In summary, practicing short uphill repeats appear to be beneficial for running mechanics and decreases the energy cost of running, but more studies are needed to investigate if and how much they specifically can improve longer mountain ultramarathon performance.

24 April 2014

Predator attacks, pacers and ultramarathons

I am very happy that there have been some reactions on my post regarding pacers in ultramarathons. I just today got a great reply from Robert which puts the difference between the US and Europe into a better perspective . The reply is definitively worth sharing, not only as a comment to the post, but also here as it deserves better space. I am very grateful for being able to share his thoughts and copy the reply below. He points out that the original purpose with pacers in mountain ultramarathons in the US actually was protection against predators like the North American Cougar, and that such animals are not the same threat in Europe.  This was something not apparently clear to me and I can definitively understand and agree and think that safety of course is paramount in all competitions. I would definitively not like to be stalked alone on the trail by such an animal.

I am not familiar with the predators in the Alps, but here in Sweden and the Nordics we have, besides the Eurasian Lynx mentioned by Robert, and which is quite small and harmless, the Wolverine and Grey Wolf, but both are mostly trying to avoid humans and there are no reported attacks or deaths to my knowledge in recent years. However, in Alaska a young teacher was killed by a flock of wolves while out running alone ac ouple of years ago. More dangerous, in particular during this time of the year when they are waking from the winter hibernation and when the mothers are particularly protective of their cubs, are the Brown Bears. During 1977 to 2012 there were 31 humans injured and 2 killed during bear attacks in Scandinavia (figures found in Veronica Sahlén’s PhD thesis “Encounters between Brown Bears and humans in Scandinavia – contributing factors, bear behavior and management perspectives” from 2013 at Department of Natural Resource Management at Norwegian University of Life Sciences. It is freely available in English in a pdf format at the Scandinavian Brown Bear Research Project webpage). I am uncertain if there were any runners among those attacked by Brown Bears, but I would not think it unlikely.

A Scandinavian Brown Bear. This particular bear is not wild but living at Orsa Bear Park
I can also think pacers would be beneficial for safety of other reasons such as prevention of navigation mistakes in strenuous long ultramarathon races and avoidance of other objective dangers in technical mountain terrain. However, in those cases it might be better to organize the race as a team event, like what is done for Petite Trotte à Léon (PTL), one of the UTMB races. It is a new and very stimulating experience for me to plan for this year’s  race together with Otto Elmgart and it will be great to run this long and hard race together in particular as there are some glacier crossings and technical passages where I would have hesitated to be alone even in a non-sleep deprived and exhausted state.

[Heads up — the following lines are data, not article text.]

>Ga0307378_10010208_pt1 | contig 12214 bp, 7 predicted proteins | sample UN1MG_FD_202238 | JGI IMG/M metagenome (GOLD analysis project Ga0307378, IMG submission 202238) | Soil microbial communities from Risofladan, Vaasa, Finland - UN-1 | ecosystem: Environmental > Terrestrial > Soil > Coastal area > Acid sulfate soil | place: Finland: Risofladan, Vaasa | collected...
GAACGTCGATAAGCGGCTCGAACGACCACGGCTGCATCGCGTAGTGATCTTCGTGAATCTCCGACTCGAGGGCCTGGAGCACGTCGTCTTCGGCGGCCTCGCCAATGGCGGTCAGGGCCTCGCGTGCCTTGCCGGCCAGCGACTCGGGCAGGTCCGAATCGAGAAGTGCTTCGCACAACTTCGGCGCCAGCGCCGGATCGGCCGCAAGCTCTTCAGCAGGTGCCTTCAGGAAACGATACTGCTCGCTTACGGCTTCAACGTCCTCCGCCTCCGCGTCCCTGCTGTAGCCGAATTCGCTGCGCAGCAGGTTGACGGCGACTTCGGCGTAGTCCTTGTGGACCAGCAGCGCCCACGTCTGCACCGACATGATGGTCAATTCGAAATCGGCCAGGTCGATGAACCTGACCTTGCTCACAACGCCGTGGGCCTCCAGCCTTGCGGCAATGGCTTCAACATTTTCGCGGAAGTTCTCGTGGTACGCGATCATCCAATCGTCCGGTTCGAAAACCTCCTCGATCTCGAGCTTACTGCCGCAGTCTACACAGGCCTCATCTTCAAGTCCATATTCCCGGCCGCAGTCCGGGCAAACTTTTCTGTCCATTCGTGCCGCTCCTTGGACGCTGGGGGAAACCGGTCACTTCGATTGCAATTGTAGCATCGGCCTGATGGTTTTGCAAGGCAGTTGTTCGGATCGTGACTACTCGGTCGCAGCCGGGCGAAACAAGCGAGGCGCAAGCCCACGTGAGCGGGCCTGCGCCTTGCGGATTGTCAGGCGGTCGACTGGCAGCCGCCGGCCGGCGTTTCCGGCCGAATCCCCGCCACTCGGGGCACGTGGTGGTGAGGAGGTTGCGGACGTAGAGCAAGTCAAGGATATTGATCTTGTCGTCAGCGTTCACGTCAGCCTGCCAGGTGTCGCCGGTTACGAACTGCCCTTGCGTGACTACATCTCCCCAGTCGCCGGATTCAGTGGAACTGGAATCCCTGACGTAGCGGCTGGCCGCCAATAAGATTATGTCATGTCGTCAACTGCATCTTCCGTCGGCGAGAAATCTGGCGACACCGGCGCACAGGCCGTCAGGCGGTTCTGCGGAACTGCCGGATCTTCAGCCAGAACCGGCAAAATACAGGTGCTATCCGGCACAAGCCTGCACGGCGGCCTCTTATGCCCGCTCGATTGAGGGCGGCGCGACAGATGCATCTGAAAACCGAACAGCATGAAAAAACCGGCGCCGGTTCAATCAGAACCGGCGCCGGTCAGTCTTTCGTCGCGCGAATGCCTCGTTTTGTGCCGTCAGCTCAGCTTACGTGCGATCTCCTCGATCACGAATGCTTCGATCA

The inspiration to my statement that pacer’s should not be allowed in “normal” ultramarathons was when I saw that there were pacers allowed in the Swedish 100 mile race Täby Extreme Challenge (TEC 100). There are certainly no predators or other dangerous animals present at this location just outside Stockholm, the capital of Sweden, and as the race consists of 16 laps of 10 kilometers and is rather flat without any technical passages there are no safety reasons for allowing pacers. Indeed, reading the race report from the winner of TEC 100 this year it is clear how helpful pacing was in particular during the last laps. I am concerned that having pacers like this is a trend not only in the US as Robert mentions, but also in Europe.

“Hi Peter,

I agree with your sentiment with respect to utilization of pacers in ultramarathons. Here in the US there are real concerns about safety in some ultramarathons (mostly the mountainous, remotes ones in the Western US) as it concerns predators. Predators were exterminated in the Alps sometime after about 1800 and have only recently (1990's) been reintroduced. Even so, there have never been nor are there now any large cats (cougars) in the Alps. The Slovenian Alps have successfully reintroduced the Eurasian Lynx but this cat is not considered a real threat to human life as is the North American Cougar (Puma concolor couguar). There were 5 confirmed human killings in the decade 2001-2010, including a cross country skier just outside Canmore AB (site of the 1988 Olympic Cross country Skiing events). There were dozens of non-death injury reports as well and probably thousands of sightings. So we take interaction with this animal very seriously. Most attacks upon humans are of solo individuals as is the preference of such a predator. Numbers really matter when dealing with such a large dangerous animal, even just two will have a much better chance of scaring the thing off than a lone individual. Read this harrowing account by Joe Grant when he was stalked for 5 miles on a solo 100 miler in Washington state a couple of years ago: